The Labour Party is set to proscribe three more organisations – the Alliance for Workers’ Liberty (AWL), the Labour Left Alliance (LLA) and the Socialist Labour Network – at a key meeting of the ruling body on Tuesday, LabourList can reveal.
LabourList sources say AWL members are being banned from Labour on the basis that the group has acted as a separate political party, while LLA and Socialist Labour Network are being proscribed due to their close links to already proscribed organisations.
Labour’s national executive committee (NEC) agreed to proscribe four groups – Socialist Appeal, Labour in Exile Network, Labour Against the Witchhunt and Resist – at a meeting in July last year. Supporters of the groups have since been auto-excluded from the party.
There have been some calls for Labour to proscribe the Stop the War Coalition, but NEC sources say the move would not be possible as the ruling body can only proscribe in the case of a clear breach of Labour values such as on antisemitism or in the case of entryism.
LabourList can also confirm that neither Martin Forde QC nor his report, the Forde Report, are expected to come to the Tuesday meeting despite previous assurances. NEC members from across the factional spectrum have expressed frustration over the latest delay.
NEC members were assured at their meeting in November that they could expect a visit by the chair of the Forde Inquiry and for the report itself to be shared at the January meeting. Forde then told the NEC in January that it would not delivered.
The QC chairing the Forde Inquiry said in his January letter that the report was “largely completed” and “we hope to be in a position to deliver it next month”, but no report has been sent and Forde will not be attending the Tuesday meeting.
The Forde Report is the result of an inquiry looking into the so-called ‘Labour leaks’ report, an internal document leaked online in 2020 that explored Labour’s handling of antisemitism complaints and made allegations about former party staff.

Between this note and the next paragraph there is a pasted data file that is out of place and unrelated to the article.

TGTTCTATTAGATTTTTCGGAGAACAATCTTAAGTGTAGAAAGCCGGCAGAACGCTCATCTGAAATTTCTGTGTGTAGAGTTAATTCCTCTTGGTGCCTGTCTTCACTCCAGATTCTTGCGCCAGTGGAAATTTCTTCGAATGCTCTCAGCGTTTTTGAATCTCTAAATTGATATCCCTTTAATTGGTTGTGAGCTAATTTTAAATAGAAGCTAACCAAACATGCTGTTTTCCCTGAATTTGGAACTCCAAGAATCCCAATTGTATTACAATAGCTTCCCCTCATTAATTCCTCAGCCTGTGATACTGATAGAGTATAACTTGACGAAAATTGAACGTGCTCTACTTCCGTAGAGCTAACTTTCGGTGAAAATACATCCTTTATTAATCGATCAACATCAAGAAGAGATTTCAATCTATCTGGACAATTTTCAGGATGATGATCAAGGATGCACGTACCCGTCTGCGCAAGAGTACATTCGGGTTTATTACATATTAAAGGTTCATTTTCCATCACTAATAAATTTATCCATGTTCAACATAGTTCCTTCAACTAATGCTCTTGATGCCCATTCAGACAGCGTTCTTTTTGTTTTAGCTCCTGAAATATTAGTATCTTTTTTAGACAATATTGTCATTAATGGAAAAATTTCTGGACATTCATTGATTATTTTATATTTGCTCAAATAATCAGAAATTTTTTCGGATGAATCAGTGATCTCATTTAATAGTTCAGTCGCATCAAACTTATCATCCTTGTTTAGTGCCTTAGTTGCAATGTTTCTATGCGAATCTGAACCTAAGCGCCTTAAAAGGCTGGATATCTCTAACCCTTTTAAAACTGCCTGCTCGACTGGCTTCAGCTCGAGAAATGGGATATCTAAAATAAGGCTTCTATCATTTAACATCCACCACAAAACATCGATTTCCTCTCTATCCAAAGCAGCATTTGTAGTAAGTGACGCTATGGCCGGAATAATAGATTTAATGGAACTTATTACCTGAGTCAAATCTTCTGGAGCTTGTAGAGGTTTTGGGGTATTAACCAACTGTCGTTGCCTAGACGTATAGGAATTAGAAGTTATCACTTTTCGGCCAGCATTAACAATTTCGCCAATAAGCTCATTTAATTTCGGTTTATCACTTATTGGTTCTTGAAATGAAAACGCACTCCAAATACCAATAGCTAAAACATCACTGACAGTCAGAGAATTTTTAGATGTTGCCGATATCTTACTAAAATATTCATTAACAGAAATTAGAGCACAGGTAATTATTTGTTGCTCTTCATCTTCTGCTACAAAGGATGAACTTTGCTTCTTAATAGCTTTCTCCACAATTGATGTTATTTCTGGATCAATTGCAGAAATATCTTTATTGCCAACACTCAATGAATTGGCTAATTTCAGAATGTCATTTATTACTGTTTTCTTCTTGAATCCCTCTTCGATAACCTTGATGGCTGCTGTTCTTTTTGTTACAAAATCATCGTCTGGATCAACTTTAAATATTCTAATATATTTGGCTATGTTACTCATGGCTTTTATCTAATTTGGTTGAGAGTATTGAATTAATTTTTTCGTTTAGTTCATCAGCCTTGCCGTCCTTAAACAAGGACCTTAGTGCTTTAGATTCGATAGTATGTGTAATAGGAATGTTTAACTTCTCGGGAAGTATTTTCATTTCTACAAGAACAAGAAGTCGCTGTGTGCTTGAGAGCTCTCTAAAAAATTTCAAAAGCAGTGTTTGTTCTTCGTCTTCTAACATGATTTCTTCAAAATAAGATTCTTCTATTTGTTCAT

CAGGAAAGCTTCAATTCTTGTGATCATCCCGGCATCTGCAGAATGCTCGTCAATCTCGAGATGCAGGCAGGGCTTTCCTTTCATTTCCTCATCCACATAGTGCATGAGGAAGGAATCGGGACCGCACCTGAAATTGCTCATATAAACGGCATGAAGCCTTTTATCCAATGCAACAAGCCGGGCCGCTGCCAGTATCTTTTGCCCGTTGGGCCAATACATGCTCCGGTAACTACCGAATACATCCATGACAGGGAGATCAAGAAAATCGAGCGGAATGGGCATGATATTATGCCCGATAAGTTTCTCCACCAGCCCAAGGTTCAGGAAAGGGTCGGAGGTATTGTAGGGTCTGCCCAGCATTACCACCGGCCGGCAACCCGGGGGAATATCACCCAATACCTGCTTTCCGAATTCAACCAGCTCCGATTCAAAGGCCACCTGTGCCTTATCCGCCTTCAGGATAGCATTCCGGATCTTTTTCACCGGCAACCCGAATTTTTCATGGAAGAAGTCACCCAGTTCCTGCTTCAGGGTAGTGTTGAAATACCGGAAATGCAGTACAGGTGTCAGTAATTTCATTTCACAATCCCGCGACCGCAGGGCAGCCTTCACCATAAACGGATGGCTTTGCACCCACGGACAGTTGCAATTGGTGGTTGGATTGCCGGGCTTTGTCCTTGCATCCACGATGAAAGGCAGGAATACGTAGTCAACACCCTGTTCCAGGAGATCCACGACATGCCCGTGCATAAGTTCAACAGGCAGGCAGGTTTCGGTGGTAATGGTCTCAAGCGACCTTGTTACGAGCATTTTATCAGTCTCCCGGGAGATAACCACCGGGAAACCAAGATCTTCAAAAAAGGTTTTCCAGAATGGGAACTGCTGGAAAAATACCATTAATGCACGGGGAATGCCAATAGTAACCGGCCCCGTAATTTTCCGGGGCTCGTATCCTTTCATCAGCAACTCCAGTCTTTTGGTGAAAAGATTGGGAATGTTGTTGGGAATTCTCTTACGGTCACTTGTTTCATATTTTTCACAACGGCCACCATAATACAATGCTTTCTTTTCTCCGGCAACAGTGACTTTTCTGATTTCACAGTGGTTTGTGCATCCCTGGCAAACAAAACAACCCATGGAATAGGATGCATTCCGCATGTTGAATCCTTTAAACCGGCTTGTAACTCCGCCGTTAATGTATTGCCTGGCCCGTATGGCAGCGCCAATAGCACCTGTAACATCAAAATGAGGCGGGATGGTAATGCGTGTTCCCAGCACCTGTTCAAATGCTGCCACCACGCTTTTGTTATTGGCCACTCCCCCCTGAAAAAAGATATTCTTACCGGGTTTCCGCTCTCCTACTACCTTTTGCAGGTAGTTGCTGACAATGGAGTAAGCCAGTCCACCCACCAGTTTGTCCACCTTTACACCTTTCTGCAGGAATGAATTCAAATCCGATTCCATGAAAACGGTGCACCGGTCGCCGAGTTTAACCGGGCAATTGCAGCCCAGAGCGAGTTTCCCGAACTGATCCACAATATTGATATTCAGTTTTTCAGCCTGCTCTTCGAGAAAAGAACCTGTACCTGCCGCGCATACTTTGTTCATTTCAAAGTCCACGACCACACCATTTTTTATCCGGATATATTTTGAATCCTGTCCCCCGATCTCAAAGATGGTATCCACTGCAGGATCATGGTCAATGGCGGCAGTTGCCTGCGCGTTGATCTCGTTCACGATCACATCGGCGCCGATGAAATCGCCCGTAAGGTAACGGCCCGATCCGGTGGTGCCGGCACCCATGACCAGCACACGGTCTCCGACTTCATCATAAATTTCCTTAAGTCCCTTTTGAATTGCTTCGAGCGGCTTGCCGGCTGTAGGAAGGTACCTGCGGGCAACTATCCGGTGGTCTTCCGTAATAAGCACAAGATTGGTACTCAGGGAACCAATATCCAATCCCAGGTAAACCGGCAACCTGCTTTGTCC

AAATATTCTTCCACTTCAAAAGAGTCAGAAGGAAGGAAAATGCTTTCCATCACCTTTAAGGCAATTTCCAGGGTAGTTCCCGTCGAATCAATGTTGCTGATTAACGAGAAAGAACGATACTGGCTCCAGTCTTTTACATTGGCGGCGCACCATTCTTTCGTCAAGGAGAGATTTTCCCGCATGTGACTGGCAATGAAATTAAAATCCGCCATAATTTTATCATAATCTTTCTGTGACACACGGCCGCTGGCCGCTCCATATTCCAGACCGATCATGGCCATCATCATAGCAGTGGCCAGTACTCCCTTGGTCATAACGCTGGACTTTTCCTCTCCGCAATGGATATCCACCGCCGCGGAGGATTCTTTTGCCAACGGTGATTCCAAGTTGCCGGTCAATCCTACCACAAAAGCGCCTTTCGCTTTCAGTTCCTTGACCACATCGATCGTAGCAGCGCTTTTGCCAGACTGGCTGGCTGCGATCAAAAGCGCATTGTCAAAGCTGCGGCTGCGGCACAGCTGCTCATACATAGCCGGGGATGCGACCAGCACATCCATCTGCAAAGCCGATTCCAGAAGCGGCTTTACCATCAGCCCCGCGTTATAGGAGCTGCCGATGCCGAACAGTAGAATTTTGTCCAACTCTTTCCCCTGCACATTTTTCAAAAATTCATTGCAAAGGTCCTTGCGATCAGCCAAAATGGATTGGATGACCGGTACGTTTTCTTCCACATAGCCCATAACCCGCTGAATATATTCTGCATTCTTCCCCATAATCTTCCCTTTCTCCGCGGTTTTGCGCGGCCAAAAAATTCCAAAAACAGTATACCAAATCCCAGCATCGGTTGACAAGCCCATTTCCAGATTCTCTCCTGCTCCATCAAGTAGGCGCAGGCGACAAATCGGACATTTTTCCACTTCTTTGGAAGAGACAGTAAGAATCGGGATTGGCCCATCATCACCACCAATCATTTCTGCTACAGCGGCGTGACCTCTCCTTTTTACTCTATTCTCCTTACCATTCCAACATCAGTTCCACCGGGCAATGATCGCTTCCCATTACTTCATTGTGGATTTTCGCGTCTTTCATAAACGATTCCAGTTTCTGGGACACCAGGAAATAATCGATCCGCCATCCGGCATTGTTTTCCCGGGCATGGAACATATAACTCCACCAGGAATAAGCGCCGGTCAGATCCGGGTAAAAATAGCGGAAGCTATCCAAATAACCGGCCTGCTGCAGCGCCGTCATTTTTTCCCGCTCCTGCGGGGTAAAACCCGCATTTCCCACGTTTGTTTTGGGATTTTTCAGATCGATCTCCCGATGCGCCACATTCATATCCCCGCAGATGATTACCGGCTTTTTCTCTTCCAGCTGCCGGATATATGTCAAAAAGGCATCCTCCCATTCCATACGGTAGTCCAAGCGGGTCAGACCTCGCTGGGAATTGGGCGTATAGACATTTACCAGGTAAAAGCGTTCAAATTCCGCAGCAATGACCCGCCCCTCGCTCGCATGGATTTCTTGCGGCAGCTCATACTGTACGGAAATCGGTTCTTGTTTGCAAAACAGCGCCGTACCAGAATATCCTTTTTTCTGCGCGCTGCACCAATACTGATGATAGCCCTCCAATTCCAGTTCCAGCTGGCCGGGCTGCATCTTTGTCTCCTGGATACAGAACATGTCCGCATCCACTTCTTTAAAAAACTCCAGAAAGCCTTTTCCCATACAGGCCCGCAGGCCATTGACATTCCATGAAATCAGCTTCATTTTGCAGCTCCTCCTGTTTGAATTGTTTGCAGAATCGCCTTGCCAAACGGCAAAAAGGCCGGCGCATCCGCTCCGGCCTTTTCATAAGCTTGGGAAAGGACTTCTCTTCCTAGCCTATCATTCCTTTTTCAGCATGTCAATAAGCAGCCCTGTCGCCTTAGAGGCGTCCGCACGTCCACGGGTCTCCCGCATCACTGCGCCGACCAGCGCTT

LabourList has also been told that a Labour development fund panel decided on Friday that the party will put £1m towards hiring 20 trainee organisers. Labour left members raised concerns that community organisers were being replaced by the new staffers, but those supportive of the leadership say the hires are separate.
The trainee organisers will undertake online and residential training while working as organisers, according to sources. They will be treated as a strategic reserve – while many organisers are locally funded, the new centrally funded ones will be sent wherever they are most needed, giving the party flexibility in the run-up to a general election.
“The community organisers were made redundant but now they have changed the title and are trying to use fund money for staff,” a left NEC member told LabourList. Community organisers were widely considered to be aligned with Corbynites.
Reacting to those who criticised the plans on Friday, one NEC member said: “People were trying to talk down and delay the investment. It felt like they were trying to throw the general election campaign. It was bizarre, incomprehensible and completely inappropriate.”